**From:** Eliezer S. Yudkowsky (*sentience@pobox.com*)

**Date:** Tue Sep 13 2005 - 19:28:42 MDT

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Ben Goertzel wrote:

*>
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*> -- As it turns out standard probabilistic semantics and PTL say
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*> basically the same thing about Hempel's paradox, though they
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*> express it in different ways. This is interesting to me,
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*> though in the big picture not surprising. PTL was created in
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*> order to formula probabilistic ideas in a way convenient for
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*> AGI, not to contradict probability theory.
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The probability theory that is currently conventional, sometimes called

"Bayesian", got that way for a reason. There were some very fundamental

proofs that you *had to* do it this way in order to be consistent.

If Novamente has betting odds where it will buy gambles priced under

those odds and sell gambles priced above those odds, and those odds

disobey the laws of conventional probability theory in their relations

to one another, dutch book may be made against Novamente - I can arrange

a set of bets which Novamente will individually accept and which lead to

a guaranteed loss regardless of the real state of the world. If PTL's

two numbers lead it to bracket probabilities by two numbers, as in

Dempster-Shafer theory, so that Novamente will buy gambles priced under

one number and will sell gambles priced above a higher number, then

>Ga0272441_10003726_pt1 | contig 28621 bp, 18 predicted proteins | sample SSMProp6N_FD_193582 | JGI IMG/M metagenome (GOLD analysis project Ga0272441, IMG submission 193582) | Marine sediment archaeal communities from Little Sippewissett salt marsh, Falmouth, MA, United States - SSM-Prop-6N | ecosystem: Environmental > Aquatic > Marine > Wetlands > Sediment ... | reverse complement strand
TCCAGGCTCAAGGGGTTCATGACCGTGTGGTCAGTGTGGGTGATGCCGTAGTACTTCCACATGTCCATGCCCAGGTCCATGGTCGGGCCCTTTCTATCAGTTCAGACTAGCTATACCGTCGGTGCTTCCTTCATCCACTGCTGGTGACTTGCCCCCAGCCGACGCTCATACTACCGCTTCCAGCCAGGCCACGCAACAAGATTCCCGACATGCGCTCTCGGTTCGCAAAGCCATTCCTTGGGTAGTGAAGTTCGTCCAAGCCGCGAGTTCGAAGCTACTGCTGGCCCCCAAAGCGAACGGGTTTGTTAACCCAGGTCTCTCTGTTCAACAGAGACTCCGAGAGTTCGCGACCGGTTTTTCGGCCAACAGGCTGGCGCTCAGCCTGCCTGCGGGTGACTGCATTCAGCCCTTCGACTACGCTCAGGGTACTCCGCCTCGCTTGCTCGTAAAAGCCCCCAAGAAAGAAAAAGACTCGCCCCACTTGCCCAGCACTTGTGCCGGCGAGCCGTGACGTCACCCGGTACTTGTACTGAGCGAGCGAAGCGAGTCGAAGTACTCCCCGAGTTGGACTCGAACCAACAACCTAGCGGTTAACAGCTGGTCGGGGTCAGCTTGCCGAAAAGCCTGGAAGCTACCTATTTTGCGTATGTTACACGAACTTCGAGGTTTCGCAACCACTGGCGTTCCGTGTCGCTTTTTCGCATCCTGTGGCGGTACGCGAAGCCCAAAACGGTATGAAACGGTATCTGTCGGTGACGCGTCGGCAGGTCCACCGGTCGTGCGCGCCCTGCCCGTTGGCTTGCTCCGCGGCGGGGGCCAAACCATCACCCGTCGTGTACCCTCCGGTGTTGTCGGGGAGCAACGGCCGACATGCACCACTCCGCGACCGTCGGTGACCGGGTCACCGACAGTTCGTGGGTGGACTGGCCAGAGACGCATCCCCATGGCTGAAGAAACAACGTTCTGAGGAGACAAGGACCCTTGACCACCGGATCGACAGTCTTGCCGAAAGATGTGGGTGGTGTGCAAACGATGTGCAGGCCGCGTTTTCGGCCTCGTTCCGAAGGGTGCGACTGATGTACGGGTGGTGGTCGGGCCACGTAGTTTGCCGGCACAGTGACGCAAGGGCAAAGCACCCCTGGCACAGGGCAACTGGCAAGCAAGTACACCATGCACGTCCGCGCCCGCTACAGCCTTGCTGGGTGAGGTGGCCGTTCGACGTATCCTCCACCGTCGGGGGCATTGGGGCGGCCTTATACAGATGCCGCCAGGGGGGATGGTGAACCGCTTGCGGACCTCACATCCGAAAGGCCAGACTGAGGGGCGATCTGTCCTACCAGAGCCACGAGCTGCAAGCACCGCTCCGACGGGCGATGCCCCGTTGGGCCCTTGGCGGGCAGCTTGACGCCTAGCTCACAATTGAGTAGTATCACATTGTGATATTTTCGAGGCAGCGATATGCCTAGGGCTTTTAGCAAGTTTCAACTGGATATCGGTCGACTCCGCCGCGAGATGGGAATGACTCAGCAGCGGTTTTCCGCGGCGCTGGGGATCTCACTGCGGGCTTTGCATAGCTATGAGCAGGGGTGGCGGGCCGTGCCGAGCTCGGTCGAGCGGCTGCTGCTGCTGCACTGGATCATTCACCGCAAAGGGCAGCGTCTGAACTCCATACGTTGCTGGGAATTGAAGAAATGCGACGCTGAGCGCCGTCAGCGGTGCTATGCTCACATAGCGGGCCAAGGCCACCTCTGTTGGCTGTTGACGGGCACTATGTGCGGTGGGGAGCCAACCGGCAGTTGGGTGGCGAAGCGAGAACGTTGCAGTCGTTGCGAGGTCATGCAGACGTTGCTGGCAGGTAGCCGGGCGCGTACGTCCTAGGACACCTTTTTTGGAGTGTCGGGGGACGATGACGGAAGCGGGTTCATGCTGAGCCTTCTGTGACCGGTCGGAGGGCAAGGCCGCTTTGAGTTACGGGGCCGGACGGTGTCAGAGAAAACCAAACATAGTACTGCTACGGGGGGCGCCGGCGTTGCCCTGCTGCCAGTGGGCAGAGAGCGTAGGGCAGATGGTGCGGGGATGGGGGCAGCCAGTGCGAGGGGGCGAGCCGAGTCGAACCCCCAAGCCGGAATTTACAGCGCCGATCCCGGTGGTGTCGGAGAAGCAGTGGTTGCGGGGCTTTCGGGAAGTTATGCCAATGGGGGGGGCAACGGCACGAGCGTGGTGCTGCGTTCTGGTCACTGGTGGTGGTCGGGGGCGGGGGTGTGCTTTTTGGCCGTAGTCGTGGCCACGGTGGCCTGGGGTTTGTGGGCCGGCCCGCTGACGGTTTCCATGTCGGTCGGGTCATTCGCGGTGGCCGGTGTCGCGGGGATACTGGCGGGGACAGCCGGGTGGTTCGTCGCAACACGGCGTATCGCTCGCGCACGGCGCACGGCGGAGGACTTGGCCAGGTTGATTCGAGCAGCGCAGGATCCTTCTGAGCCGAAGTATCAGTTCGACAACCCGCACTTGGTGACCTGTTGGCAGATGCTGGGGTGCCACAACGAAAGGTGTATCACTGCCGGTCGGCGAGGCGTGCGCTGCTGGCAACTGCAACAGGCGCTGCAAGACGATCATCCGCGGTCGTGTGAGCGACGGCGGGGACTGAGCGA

dutch book may not be made against Novamente so long as every bracket

contains the Bayesian value. Perhaps it is faster to compute

probabilities in this way. (Perhaps not.) However, I can still arrange

a set of gambles which Novamente will refuse and which would be a

deductively guaranteed gain, unless all lower and upper brackets

coincide with the exact Bayesian price. That's the cost of saving on

computing power, even if your approximation doesn't give absurd answers.

Then there are all the theorems which prove that reasoning consistent in

various ways - such as the final probability (betting odds) being the

same, regardless of the order in which the evidence is taken into

account - must be Bayesian. Et cetera. Et cetera.

If you haven't read the particular work of Jaynes, "Probability Theory:

The Logic of Science", read it, especially chapters 2 and 15. Or maybe

Jaynes isn't the remedy that's right for you. But what you *needed* to

do was sit bolt upright and say "Wait, something's wrong with my math!"

as soon as you thought PTL gave an answer substantially different from

the Bayesian one. This would have saved some time, even if you didn't

know whether you'd messed up the Bayesian math, the PTL math, or both.

I recently saved Michael Wilson some time by looking at a complex

formula he'd derived, which he'd sent back to me to see if there was a

more efficient way to do it. I looked at the formula and said, "This

has to be doing *something* wrong," because Bayesian probability theory

said he couldn't compute the end result from his premises. It turned

out he was, literally, dividing by zero.